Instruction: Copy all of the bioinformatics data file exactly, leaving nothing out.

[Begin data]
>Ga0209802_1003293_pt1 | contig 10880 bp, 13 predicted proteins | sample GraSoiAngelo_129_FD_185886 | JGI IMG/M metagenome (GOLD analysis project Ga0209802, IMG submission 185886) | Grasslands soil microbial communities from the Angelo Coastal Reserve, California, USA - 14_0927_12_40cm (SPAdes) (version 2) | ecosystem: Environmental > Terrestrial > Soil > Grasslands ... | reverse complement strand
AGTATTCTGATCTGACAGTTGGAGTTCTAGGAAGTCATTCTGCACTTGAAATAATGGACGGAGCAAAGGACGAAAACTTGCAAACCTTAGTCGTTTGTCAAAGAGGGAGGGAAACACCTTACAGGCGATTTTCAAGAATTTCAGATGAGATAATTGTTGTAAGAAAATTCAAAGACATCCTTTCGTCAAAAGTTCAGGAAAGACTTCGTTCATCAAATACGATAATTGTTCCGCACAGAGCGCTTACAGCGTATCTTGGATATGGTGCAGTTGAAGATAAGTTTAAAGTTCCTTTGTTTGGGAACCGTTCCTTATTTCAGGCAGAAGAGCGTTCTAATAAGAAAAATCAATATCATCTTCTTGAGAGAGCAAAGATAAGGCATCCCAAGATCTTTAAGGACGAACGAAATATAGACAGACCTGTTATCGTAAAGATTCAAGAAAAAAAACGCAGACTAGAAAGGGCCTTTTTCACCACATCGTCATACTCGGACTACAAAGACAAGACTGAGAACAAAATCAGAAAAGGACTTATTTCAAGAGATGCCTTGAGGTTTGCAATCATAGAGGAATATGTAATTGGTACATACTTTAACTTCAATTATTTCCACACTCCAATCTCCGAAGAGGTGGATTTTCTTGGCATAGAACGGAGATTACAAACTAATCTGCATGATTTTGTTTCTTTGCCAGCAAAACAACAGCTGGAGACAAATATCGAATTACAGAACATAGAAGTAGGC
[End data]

>Ga0209802_1003293_pt1 | contig 10880 bp, 13 predicted proteins | sample GraSoiAngelo_129_FD_185886 | JGI IMG/M metagenome (GOLD analysis project Ga0209802, IMG submission 185886) | Grasslands soil microbial communities from the Angelo Coastal Reserve, California, USA - 14_0927_12_40cm (SPAdes) (version 2) | ecosystem: Environmental > Terrestrial > Soil > Grasslands ... | reverse complement strand
AGTATTCTGATCTGACAGTTGGAGTTCTAGGAAGTCATTCTGCACTTGAAATAATGGACGGAGCAAAGGACGAAAACTTGCAAACCTTAGTCGTTTGTCAAAGAGGGAGGGAAACACCTTACAGGCGATTTTCAAGAATTTCAGATGAGATAATTGTTGTAAGAAAATTCAAAGACATCCTTTCGTCAAAAGTTCAGGAAAGACTTCGTTCATCAAATACGATAATTGTTCCGCACAGAGCGCTTACAGCGTATCTTGGATATGGTGCAGTTGAAGATAAGTTTAAAGTTCCTTTGTTTGGGAACCGTTCCTTATTTCAGGCAGAAGAGCGTTCTAATAAGAAAAATCAATATCATCTTCTTGAGAGAGCAAAGATAAGGCATCCCAAGATCTTTAAGGACGAACGAAATATAGACAGACCTGTTATCGTAAAGATTCAAGAAAAAAAACGCAGACTAGAAAGGGCCTTTTTCACCACATCGTCATACTCGGACTACAAAGACAAGACTGAGAACAAAATCAGAAAAGGACTTATTTCAAGAGATGCCTTGAGGTTTGCAATCATAGAGGAATATGTAATTGGTACATACTTTAACTTCAATTATTTCCACACTCCAATCTCCGAAGAGGTGGATTTTCTTGGCATAGAACGGAGATTACAAACTAATCTGCATGATTTTGTTTCTTTGCCAGCAAAACAACAGCTGGAGACAAATATCGAATTACAGAACATAGAAGTAGGC